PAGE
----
Rushton: The ISR community has done a lot of excellent work in adopting standards across the technical elements needed to capture, share and act on digital intelligence. As a result, most platform and payload technologies can use almost any wireless network in the field to maintain connectivity — and, therefore, the flow of intelligence.

The agility and flexibility that enable drones and other RPVs to use multiple networks means these platforms can dynamically switch from a cellular network to a satellite link and then to a terrestrial mesh network.

However, as these platforms shift from one data carrier to another, they will likely experience a difference in bandwidth available to support the data traffic. Sometimes, that delta can be quite significant. A cellular network might deliver up to 100 megabits in connectivity only to switch to a satellite signal that supports a fraction of that capacity.

The other challenge revolves around the roving nature of ISR platforms. The quality and strength of wireless signals are better when platforms are near antennas. The signals weaken as the distance from antennas grows.

While the connectivity environment is highly dynamic – with bandwidth fluctuating from total capacity, only to be cut by half and then a third of capacity — the overall ISR objective of sharing the highest quality image possible remains the same.

That’s why Change-Bitrate-on-the-Fly is a differentiator for IP video applications on ISR platforms. With it, we can make changes dynamically in real-time to ensure the continuity of images at the highest possible quality. This can’t be underscored enough because video in a live environment is crucial for ISR. It represents a major improvement over the previous ISR video capabilities. With Change-Bitrate-on-the-Fly, ISR teams can execute their missions with confidence.

Strategies for Optimizing IP Video Capture and Distribution Across Intelligence Surveillance and Reconnaissance Platforms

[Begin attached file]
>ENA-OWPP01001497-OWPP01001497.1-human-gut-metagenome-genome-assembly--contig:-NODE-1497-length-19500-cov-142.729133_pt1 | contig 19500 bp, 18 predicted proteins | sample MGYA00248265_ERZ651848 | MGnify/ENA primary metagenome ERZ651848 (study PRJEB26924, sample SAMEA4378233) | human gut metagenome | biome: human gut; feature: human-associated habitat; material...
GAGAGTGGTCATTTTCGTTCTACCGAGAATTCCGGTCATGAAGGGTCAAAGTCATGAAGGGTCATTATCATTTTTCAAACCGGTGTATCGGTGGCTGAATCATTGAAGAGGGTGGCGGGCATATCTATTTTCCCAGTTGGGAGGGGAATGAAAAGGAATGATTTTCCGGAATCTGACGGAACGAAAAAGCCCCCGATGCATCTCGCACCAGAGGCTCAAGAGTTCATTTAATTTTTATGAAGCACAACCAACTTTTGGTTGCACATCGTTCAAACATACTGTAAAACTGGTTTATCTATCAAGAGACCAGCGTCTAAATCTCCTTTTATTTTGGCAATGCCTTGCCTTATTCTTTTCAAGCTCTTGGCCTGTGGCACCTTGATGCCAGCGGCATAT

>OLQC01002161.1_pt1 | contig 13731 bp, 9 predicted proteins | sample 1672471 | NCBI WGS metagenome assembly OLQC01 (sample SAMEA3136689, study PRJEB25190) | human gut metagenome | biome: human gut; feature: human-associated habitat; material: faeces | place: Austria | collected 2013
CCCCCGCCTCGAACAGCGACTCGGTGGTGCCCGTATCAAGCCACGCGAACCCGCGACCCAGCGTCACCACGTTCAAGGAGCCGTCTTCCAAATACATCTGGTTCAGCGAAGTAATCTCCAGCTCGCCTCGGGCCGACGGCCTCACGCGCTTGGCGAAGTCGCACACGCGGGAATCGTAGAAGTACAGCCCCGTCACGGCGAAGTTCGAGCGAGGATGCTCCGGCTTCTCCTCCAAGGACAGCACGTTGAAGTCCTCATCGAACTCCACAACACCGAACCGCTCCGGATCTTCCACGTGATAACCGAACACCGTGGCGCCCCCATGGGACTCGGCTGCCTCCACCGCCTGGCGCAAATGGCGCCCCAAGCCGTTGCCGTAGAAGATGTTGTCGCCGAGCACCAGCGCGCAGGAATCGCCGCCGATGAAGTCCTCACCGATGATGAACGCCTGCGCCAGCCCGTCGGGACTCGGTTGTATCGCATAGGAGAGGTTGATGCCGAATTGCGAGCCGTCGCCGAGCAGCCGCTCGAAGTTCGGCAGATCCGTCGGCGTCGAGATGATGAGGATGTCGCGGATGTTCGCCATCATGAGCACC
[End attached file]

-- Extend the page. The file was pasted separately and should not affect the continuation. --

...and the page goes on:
Q How is VITEC bringing these capabilities and solutions to market?

Rushton: VITEC has worked within the Intelligence, Surveillance, Target Acquisition and Reconnaissance (ISTAR) arena for over 20 years. Our product lineup is designed to stand up to the rigors and mission-critical nature of military and government operations.

Because we’ve been embedded in this sector for so long, we’ve monitored trends, analyzed the problem points and developed solutions that help the entire community of interest maximize mission performance while minimizing disruptions in the uplinks and downloads of video content.

VITEC has produced several multi– and single-channel encoders to optimize the size, weight and power capabilities needed to address different ISR mission requirements. Our solutions reduce payload size and weight while adding functionality – including advanced Change-Bitrate-on-the-Fly – to reduce latency and ensure image quality.

Our goal is to provide reliable and effective methods for dealing with constrained networks while delivering reliable and high-quality signals to real-time decision-makers.

Strategies for Optimizing IP Video Capture and Distribution Across Intelligence Surveillance and Reconnaissance Platforms

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last edited on: Friday, December 1, 2023